Ramadan ends with the sighting of the first crescent of a new moon, heralding the beginning of a new month in the lunar calendar. Of course, different religious authorities apparently see different things when they gaze up into the night sky, which leads one Iraqi blogger in Europe to pose the question: Whom to Follow?

MixMode writes (Oct. 12): "As it's always the case on every year, not all Muslim countries announced today as the first day of the Eid. Some countries are celebrating that today, though, such as Saudi Arabia, Qatar, United Arab Emirates, Libya, and Muslims in non-Arab countries such as those in China, Afghanistan and Philippine followed along. While Egypt, Syria and Oman announced that Saturday is the first day of the Eid! It has been the case for years, and every year I see on TV the endless discussions about how to put an end to such a dilemma. However, there is none and it seems that even if one Muslim climb the roof of his house in the middle of the night and see the sign in the sky (a crescent), he will not be able to celebrate the joyful days because the country did not announce through its official religious channels!"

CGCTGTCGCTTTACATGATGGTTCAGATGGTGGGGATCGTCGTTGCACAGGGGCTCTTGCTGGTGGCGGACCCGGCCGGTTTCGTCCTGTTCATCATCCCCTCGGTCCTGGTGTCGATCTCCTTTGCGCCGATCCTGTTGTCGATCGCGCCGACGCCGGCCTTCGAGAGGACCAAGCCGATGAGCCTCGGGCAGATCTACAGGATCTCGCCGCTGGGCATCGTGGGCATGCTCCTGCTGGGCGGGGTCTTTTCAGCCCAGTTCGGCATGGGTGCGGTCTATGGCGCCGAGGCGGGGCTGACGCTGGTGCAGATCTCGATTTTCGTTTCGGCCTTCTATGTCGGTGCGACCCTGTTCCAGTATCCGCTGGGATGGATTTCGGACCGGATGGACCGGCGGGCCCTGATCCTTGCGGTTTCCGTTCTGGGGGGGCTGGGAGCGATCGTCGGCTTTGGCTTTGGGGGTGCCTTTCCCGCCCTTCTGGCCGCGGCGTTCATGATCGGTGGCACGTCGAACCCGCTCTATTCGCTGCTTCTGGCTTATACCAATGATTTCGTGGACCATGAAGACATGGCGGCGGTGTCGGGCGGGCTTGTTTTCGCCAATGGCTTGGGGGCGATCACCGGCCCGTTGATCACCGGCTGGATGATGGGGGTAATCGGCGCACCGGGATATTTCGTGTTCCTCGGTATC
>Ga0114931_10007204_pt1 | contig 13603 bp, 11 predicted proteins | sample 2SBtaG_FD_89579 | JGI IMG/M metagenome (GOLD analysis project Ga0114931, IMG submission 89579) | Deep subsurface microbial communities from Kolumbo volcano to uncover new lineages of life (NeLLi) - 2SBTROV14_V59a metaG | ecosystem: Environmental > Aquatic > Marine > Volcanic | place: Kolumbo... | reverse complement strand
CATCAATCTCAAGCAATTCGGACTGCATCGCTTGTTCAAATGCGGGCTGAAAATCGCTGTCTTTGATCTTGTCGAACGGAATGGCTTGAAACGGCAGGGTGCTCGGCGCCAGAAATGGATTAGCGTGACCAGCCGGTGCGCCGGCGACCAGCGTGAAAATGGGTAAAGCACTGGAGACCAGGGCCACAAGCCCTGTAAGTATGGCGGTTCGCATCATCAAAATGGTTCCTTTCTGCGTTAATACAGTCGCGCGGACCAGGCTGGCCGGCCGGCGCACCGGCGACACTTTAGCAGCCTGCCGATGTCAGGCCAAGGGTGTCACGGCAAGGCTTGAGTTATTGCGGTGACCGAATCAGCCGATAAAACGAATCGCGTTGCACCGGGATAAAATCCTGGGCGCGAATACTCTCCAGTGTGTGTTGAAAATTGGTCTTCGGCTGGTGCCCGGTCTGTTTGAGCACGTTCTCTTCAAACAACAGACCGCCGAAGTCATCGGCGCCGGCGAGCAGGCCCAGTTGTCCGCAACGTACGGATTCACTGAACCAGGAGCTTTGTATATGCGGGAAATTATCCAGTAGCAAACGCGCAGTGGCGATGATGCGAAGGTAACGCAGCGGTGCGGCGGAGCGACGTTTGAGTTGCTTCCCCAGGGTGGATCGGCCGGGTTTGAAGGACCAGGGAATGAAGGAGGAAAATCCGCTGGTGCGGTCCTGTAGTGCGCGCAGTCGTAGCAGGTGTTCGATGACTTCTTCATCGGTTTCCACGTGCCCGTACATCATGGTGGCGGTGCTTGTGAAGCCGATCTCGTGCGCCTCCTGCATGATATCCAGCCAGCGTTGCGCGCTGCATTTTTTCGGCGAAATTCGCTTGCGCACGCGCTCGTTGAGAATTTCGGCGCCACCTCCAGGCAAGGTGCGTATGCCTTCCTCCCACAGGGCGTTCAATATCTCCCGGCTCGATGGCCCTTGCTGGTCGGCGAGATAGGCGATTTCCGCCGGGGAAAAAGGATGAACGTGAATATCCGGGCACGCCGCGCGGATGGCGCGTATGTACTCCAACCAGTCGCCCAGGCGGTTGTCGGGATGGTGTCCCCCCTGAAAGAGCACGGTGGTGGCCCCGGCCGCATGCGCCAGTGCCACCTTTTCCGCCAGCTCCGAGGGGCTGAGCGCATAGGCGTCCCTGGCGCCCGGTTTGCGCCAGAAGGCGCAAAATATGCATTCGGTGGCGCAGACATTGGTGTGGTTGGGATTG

"The chaotic situation, in my opinion, is when someone like me living in Europe, do I have to celebrate the Eid on the same as in Iraq, because I am an Iraqi? The Sunnis are celebrating today and it looks like the Shiite are going to do that tomorrow! But I don't believe in this Sunni and Shiite concept!"

"A little bit of simple thinking provided me with more than one solution, in fact: we should count the days of the month of Ramadan and accordingly decide which day to start celebrating the Eid. The other solution is to follow suit on one religious figure in the Netherlands (for sure there is one, or not?) who would watch the sky at night for a clear sighting of the crescent then declare the next day as the first day of the Eid. Simple, especially if we take into the consideration that the Ramadan rituals (fasting) are based on the local time in the country where I live i.e. The Netherlands, not local time in Jakarta!"